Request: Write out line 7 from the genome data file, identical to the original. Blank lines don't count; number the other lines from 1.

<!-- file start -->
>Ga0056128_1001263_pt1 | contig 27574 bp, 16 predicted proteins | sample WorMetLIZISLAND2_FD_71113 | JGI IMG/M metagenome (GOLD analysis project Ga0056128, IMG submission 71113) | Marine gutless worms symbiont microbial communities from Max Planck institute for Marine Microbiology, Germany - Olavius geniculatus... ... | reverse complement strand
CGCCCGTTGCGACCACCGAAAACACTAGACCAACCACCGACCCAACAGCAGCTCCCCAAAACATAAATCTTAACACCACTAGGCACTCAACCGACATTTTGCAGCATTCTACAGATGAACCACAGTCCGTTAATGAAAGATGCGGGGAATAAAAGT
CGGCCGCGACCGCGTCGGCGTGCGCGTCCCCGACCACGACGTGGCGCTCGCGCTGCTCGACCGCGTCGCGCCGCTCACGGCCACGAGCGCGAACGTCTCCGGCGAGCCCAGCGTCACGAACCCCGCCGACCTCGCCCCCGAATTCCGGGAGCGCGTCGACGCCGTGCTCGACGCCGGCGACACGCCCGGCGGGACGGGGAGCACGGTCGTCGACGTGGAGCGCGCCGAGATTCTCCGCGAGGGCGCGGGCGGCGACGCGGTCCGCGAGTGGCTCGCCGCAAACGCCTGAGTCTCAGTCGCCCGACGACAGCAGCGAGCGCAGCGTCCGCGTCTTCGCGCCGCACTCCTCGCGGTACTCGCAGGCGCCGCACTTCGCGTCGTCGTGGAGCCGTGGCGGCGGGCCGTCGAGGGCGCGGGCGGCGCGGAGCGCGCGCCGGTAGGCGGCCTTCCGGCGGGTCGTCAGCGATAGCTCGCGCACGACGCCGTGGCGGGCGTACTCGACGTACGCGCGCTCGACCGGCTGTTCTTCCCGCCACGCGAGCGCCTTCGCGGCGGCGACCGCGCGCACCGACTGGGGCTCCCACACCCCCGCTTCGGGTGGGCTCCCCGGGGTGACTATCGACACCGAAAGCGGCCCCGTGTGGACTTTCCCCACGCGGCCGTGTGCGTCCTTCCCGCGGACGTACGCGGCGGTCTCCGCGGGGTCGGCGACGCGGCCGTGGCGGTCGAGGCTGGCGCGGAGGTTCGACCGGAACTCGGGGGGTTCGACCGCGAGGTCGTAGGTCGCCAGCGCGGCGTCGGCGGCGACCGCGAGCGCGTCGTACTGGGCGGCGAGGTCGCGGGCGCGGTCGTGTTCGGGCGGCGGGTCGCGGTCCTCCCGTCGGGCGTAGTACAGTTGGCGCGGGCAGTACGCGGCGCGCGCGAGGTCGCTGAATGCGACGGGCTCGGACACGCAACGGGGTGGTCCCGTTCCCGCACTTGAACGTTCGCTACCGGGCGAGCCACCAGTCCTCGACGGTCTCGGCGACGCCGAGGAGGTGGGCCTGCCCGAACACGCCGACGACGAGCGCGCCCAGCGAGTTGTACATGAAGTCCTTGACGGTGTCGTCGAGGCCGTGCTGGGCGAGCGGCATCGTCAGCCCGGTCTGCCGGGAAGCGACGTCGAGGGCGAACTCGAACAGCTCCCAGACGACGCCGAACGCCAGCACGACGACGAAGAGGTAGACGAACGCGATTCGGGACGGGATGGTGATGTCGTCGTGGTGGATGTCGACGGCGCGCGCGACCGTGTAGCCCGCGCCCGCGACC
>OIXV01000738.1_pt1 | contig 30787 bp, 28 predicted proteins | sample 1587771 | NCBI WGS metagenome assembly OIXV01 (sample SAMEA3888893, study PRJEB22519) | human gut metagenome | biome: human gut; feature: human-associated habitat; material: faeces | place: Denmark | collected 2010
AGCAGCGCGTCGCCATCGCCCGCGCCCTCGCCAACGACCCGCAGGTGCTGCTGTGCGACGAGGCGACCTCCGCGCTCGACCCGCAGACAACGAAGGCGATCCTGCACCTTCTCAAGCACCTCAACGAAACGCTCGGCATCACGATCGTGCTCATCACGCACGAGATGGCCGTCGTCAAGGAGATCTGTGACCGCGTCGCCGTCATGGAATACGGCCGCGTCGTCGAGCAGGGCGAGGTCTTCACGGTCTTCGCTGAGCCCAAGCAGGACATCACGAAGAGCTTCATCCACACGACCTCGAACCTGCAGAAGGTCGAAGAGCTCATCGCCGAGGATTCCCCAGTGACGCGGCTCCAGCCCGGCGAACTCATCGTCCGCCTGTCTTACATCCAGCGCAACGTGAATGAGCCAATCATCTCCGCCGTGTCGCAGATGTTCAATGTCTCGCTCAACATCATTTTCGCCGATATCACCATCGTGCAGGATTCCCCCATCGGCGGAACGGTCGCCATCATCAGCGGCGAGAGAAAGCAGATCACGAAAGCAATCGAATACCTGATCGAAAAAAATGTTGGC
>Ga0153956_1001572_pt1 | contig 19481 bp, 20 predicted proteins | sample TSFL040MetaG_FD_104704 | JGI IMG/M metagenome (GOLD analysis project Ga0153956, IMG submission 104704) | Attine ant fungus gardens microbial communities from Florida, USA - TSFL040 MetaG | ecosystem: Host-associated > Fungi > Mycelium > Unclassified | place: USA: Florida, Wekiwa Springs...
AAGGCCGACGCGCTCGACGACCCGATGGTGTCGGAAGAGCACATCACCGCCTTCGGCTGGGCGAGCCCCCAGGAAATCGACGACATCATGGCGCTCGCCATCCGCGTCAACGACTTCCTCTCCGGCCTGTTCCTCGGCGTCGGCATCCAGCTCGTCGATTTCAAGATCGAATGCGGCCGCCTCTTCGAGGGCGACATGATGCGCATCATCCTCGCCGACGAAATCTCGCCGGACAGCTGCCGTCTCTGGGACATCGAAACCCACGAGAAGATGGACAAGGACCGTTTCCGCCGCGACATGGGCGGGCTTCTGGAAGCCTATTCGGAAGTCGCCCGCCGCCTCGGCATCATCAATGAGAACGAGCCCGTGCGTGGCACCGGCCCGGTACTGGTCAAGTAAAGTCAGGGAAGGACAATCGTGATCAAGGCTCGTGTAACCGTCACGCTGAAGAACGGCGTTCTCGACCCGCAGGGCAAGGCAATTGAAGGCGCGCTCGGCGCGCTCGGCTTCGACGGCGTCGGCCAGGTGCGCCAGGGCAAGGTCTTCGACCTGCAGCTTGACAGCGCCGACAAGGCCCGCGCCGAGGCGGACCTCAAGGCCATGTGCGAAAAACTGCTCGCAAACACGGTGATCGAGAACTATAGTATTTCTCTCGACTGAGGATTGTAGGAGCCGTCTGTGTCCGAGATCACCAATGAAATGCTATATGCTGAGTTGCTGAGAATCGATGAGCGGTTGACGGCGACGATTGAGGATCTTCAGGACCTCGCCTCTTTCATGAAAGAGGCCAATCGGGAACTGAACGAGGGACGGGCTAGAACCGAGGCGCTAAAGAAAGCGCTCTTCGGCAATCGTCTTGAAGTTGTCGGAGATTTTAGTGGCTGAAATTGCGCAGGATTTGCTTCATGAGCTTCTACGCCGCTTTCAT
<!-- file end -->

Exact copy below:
AAGGCCGACGCGCTCGACGACCCGATGGTGTCGGAAGAGCACATCACCGCCTTCGGCTGGGCGAGCCCCCAGGAAATCGACGACATCATGGCGCTCGCCATCCGCGTCAACGACTTCCTCTCCGGCCTGTTCCTCGGCGTCGGCATCCAGCTCGTCGATTTCAAGATCGAATGCGGCCGCCTCTTCGAGGGCGACATGATGCGCATCATCCTCGCCGACGAAATCTCGCCGGACAGCTGCCGTCTCTGGGACATCGAAACCCACGAGAAGATGGACAAGGACCGTTTCCGCCGCGACATGGGCGGGCTTCTGGAAGCCTATTCGGAAGTCGCCCGCCGCCTCGGCATCATCAATGAGAACGAGCCCGTGCGTGGCACCGGCCCGGTACTGGTCAAGTAAAGTCAGGGAAGGACAATCGTGATCAAGGCTCGTGTAACCGTCACGCTGAAGAACGGCGTTCTCGACCCGCAGGGCAAGGCAATTGAAGGCGCGCTCGGCGCGCTCGGCTTCGACGGCGTCGGCCAGGTGCGCCAGGGCAAGGTCTTCGACCTGCAGCTTGACAGCGCCGACAAGGCCCGCGCCGAGGCGGACCTCAAGGCCATGTGCGAAAAACTGCTCGCAAACACGGTGATCGAGAACTATAGTATTTCTCTCGACTGAGGATTGTAGGAGCCGTCTGTGTCCGAGATCACCAATGAAATGCTATATGCTGAGTTGCTGAGAATCGATGAGCGGTTGACGGCGACGATTGAGGATCTTCAGGACCTCGCCTCTTTCATGAAAGAGGCCAATCGGGAACTGAACGAGGGACGGGCTAGAACCGAGGCGCTAAAGAAAGCGCTCTTCGGCAATCGTCTTGAAGTTGTCGGAGATTTTAGTGGCTGAAATTGCGCAGGATTTGCTTCATGAGCTTCTACGCCGCTTTCAT